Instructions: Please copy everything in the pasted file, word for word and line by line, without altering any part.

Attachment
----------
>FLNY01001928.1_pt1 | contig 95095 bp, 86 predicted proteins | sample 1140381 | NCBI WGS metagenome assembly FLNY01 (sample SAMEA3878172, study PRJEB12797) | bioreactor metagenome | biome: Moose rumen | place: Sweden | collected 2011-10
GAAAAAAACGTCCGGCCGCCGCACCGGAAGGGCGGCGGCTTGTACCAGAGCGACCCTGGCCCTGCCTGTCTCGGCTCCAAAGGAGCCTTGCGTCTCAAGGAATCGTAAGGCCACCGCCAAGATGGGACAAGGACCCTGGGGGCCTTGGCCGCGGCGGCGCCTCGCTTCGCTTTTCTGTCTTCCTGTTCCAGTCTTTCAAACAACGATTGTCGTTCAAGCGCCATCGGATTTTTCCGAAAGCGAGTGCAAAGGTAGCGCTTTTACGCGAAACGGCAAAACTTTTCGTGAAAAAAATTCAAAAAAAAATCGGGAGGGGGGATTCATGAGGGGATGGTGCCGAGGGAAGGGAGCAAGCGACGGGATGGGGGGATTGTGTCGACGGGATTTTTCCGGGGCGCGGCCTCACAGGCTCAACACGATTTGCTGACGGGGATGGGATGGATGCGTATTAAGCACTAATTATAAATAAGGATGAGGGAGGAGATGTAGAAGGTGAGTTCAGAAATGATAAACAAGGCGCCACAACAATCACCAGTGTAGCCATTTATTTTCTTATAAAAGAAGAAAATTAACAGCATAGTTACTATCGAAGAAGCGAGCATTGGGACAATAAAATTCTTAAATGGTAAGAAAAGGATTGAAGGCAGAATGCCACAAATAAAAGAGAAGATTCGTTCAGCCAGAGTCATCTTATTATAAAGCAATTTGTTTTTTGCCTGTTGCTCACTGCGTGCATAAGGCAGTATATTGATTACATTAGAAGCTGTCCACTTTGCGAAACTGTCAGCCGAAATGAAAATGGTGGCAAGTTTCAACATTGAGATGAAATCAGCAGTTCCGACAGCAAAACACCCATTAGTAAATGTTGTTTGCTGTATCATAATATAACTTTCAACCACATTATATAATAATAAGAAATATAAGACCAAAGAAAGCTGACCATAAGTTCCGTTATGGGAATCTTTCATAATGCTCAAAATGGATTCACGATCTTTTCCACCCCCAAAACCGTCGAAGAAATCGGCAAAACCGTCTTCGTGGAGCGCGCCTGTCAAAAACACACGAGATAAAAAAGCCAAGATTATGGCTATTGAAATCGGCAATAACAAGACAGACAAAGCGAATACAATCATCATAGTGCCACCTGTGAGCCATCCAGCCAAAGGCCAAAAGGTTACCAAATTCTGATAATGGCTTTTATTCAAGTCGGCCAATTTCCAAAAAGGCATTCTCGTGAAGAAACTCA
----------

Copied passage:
>FLNY01001928.1_pt1 | contig 95095 bp, 86 predicted proteins | sample 1140381 | NCBI WGS metagenome assembly FLNY01 (sample SAMEA3878172, study PRJEB12797) | bioreactor metagenome | biome: Moose rumen | place: Sweden | collected 2011-10
GAAAAAAACGTCCGGCCGCCGCACCGGAAGGGCGGCGGCTTGTACCAGAGCGACCCTGGCCCTGCCTGTCTCGGCTCCAAAGGAGCCTTGCGTCTCAAGGAATCGTAAGGCCACCGCCAAGATGGGACAAGGACCCTGGGGGCCTTGGCCGCGGCGGCGCCTCGCTTCGCTTTTCTGTCTTCCTGTTCCAGTCTTTCAAACAACGATTGTCGTTCAAGCGCCATCGGATTTTTCCGAAAGCGAGTGCAAAGGTAGCGCTTTTACGCGAAACGGCAAAACTTTTCGTGAAAAAAATTCAAAAAAAAATCGGGAGGGGGGATTCATGAGGGGATGGTGCCGAGGGAAGGGAGCAAGCGACGGGATGGGGGGATTGTGTCGACGGGATTTTTCCGGGGCGCGGCCTCACAGGCTCAACACGATTTGCTGACGGGGATGGGATGGATGCGTATTAAGCACTAATTATAAATAAGGATGAGGGAGGAGATGTAGAAGGTGAGTTCAGAAATGATAAACAAGGCGCCACAACAATCACCAGTGTAGCCATTTATTTTCTTATAAAAGAAGAAAATTAACAGCATAGTTACTATCGAAGAAGCGAGCATTGGGACAATAAAATTCTTAAATGGTAAGAAAAGGATTGAAGGCAGAATGCCACAAATAAAAGAGAAGATTCGTTCAGCCAGAGTCATCTTATTATAAAGCAATTTGTTTTTTGCCTGTTGCTCACTGCGTGCATAAGGCAGTATATTGATTACATTAGAAGCTGTCCACTTTGCGAAACTGTCAGCCGAAATGAAAATGGTGGCAAGTTTCAACATTGAGATGAAATCAGCAGTTCCGACAGCAAAACACCCATTAGTAAATGTTGTTTGCTGTATCATAATATAACTTTCAACCACATTATATAATAATAAGAAATATAAGACCAAAGAAAGCTGACCATAAGTTCCGTTATGGGAATCTTTCATAATGCTCAAAATGGATTCACGATCTTTTCCACCCCCAAAACCGTCGAAGAAATCGGCAAAACCGTCTTCGTGGAGCGCGCCTGTCAAAAACACACGAGATAAAAAAGCCAAGATTATGGCTATTGAAATCGGCAATAACAAGACAGACAAAGCGAATACAATCATCATAGTGCCACCTGTGAGCCATCCAGCCAAAGGCCAAAAGGTTACCAAATTCTGATAATGGCTTTTATTCAAGTCGGCCAATTTCCAAAAAGGCATTCTCGTGAAGAAACTCA